Many artists claim to have a voice that defines a generation. But what if the true chronicler of the modern experience has no voice at all? With his electronic, instrumental work on film scores, Clint Mansell has produced an evocative sound that resonates not only with the stories that he’s scoring, but with a generation of people — people who work multiple jobs to pay their way through school and yet somehow wake up ready to face a new day.
I’m sure Clint Mansell never set out to write the soundtrack to our generation, but his haunting scores seem to have their number. As a result, his compositions are works you should know and should be paying attention to.
Clint Mansell wasn’t always a soundtrack composer, however. He started his music career in England as an instrumentalist and lead vocalist for the alt-rock band Pop Will Eat Itself. His band eventually signed with the record label Nothing Records, owned by Trent Reznor of Nine Inch Nails. Mansell and Reznor became friends, when Pop Will Eat Itself and Nine Inch Nails toured together and Mansell performed some background vocals on Nine Inch Nail’s “The Fragile.”
It’s hard to say how integral Pop Will Eat Itself was for establishing Mansell’s sound, primarily because most people have never heard of them. But while it’s easy to write-off the connection between an alt-rock British indie band and the atmospheric scores that Mansell is known for now, it turns out it’s not uncommon.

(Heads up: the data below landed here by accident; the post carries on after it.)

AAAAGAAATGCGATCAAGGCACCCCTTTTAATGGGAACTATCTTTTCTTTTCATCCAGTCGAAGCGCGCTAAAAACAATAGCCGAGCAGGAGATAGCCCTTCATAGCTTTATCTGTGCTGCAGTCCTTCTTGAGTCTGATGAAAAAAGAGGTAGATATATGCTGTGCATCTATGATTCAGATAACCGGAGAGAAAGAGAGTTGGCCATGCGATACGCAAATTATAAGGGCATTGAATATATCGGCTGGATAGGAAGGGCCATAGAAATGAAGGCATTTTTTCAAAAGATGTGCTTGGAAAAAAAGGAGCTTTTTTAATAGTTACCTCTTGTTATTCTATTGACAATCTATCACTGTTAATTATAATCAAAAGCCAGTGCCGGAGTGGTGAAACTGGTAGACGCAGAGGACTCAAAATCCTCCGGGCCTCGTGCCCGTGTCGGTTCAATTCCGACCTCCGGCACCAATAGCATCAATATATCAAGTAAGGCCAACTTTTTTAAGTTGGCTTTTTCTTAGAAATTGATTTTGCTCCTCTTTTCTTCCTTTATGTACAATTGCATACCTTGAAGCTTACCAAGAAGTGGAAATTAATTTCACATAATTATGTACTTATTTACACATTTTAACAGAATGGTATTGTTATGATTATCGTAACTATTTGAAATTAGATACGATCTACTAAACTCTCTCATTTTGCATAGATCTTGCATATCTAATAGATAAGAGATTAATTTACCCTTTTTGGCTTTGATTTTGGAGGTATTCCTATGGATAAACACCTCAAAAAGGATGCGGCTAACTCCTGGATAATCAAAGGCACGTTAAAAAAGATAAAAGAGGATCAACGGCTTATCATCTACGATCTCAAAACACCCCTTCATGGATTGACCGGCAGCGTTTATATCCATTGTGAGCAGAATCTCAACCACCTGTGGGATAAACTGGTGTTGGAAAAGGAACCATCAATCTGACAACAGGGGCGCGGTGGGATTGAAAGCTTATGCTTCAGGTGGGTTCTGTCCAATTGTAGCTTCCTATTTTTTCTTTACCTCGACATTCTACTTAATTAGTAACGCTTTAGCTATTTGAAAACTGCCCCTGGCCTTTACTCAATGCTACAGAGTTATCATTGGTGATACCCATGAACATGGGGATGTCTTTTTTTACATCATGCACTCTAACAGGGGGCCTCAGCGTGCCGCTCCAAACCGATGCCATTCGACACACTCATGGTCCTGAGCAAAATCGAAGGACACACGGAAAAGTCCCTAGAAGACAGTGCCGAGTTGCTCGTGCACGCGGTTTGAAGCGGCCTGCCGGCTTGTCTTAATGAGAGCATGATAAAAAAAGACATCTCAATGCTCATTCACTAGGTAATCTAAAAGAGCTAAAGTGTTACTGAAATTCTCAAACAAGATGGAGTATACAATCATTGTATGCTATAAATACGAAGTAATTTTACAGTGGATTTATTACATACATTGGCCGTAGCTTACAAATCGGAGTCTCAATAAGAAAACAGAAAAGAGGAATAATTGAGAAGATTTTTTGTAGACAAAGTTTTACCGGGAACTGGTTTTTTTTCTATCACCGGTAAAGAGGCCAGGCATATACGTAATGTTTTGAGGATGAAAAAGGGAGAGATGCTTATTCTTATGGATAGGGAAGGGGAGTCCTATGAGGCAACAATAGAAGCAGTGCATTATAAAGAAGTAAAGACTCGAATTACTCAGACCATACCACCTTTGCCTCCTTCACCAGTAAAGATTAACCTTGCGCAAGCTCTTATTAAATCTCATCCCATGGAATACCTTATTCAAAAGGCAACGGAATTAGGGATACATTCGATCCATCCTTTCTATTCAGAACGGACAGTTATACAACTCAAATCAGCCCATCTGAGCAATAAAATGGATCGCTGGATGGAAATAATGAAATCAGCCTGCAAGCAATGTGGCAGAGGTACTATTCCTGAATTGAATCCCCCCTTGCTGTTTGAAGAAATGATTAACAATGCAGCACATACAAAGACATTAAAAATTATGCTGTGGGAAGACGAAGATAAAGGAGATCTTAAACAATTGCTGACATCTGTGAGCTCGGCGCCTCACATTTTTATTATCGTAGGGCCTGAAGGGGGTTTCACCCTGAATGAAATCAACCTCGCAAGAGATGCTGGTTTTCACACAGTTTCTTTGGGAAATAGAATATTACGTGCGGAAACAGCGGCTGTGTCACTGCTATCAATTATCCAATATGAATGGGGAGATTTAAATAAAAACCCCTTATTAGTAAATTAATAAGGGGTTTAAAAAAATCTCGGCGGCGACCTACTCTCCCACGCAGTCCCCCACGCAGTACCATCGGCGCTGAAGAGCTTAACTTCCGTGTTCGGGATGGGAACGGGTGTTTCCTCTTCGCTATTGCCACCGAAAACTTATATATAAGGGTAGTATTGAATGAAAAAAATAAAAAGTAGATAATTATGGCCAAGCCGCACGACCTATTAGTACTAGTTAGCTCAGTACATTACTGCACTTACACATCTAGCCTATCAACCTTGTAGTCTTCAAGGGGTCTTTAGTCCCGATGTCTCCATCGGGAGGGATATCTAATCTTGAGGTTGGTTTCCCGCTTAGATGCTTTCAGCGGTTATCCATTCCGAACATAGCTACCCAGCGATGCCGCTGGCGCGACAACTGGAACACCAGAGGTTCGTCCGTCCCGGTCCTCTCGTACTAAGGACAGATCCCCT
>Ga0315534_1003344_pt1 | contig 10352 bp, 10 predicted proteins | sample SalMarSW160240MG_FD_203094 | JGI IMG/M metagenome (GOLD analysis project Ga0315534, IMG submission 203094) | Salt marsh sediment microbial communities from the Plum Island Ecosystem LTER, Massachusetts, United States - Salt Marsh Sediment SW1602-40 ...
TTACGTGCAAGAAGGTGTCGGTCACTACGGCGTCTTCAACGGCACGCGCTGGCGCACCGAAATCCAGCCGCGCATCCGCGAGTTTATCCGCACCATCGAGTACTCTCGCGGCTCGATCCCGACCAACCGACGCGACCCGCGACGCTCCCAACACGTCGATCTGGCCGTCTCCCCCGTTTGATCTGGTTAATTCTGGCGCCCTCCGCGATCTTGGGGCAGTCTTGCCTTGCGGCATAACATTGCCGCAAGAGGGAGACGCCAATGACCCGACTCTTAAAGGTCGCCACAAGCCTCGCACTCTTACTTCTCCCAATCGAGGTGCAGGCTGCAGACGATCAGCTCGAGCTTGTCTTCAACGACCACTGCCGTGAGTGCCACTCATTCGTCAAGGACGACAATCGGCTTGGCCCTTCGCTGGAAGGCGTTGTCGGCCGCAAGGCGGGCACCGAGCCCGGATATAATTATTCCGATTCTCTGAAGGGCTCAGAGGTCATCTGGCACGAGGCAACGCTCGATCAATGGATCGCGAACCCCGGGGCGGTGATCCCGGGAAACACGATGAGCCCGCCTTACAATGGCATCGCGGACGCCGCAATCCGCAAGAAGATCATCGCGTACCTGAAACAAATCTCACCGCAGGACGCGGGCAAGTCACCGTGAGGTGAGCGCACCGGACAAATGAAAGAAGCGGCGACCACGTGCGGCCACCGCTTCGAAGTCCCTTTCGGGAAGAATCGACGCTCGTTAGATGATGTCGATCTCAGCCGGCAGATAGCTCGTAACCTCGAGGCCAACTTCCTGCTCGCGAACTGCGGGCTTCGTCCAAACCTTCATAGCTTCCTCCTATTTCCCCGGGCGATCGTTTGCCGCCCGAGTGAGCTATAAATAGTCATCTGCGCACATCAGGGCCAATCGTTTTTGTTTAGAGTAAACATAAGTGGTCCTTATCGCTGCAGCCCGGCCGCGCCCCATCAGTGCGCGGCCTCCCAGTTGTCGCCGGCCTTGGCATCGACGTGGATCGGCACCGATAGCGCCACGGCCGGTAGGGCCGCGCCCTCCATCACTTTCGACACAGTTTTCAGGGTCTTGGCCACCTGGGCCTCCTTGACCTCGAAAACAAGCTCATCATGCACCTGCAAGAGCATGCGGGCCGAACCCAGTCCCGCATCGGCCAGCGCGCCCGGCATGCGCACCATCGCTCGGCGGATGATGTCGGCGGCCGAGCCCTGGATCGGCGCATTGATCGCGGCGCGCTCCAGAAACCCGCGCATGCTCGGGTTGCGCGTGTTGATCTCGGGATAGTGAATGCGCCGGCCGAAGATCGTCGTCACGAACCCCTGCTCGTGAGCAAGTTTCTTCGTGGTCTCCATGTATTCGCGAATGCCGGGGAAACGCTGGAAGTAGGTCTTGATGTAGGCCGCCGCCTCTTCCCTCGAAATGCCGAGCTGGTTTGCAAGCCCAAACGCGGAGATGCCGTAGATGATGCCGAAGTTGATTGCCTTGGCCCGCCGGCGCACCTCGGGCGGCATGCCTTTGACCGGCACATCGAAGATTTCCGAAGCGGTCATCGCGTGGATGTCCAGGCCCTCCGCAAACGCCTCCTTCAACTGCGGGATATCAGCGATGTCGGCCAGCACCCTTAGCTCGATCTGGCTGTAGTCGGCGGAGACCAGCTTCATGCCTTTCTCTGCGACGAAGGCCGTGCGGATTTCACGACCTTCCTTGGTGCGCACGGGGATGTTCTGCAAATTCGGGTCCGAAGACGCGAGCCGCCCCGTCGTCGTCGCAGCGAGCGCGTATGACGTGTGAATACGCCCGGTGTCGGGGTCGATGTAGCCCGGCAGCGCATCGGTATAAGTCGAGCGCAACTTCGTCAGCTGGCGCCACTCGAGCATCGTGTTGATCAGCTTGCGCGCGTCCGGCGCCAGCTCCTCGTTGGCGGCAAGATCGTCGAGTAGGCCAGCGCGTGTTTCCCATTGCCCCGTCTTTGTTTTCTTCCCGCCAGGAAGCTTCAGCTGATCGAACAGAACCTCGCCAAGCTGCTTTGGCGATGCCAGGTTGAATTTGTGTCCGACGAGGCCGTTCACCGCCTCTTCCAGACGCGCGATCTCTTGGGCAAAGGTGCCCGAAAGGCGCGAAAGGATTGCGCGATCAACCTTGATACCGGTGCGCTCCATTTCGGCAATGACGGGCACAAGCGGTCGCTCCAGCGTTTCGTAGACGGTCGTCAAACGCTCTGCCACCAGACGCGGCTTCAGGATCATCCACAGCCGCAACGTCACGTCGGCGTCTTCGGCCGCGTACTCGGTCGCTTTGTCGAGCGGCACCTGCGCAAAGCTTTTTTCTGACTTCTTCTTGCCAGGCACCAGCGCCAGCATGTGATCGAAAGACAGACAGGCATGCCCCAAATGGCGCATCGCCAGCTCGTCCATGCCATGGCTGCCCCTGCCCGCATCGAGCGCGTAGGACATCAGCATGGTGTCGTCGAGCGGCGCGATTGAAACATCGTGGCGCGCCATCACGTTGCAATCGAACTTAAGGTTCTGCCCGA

Danny Elfman, the composer of “The Simpsons” theme song and the soundtracks for most Tim Burton movies, started out as the lead singer for the new wave band Oingo Boingo. Similarly, Jonny Greenwood, the composer of choice of American filmmaker Paul Thomas Anderson, was the guitarist and keyboardist of Radiohead. Trent Reznor himself composed the score for “The Social Network” and “The Girl with the Dragon Tattoo.”
Perhaps Mansell’s tone was aided by his earlier band work, or perhaps composing film scores is a process that is aided by the understanding of musical structures and industries provided by such band work. Nevertheless, since his musical origins, Mansell has set himself apart with his distinctive sound.
Clint Mansell is probably best known for his work on the soundtrack to the movie “Requiem for a Dream.” The movie is notorious for its dark themes and drug-addiction imagery, and Mansell paints the despair beautifully with his score. His work features weeping violins over industrial percussion, creating a sound that carries momentum and timelessness.
His most lasting legacy from the “Requiem” soundtrack is undoubtedly the song “Lux Aeterna.” The tune has been used as the background for trailers and advertisements things like the pop-bestseller “The Da Vinci Code”; an arrangement of the original song was even used for the trailer for “The Lord of the Rings: The Two Towers.” While you may not have set out to listen to a Mansell album straight through, it’s likely that even a casual involvement with the cinema will expose you to some of his work.
However, it was the Aronofsky film “The Fountain” that first brought Mansell’s music to my attention. This soundtrack is less electronic, but Mansell works to craft intricate string melodies that dig deep and evoke complex feelings.
When his orchestral themes are repeated on piano for “Together We Will Live Forever,” the final song on the film’s soundtrack, I am spellbound. The atmospheric dread that backbones much of the score gives a sense of danger that dissipates when tapped out on the piano keys. I’m left with less of a sense of dread than I am of nostalgia and an intense desire to loop the track on repeat. (By Google Music’s count, I’ve listened to this song alone 118 times now.)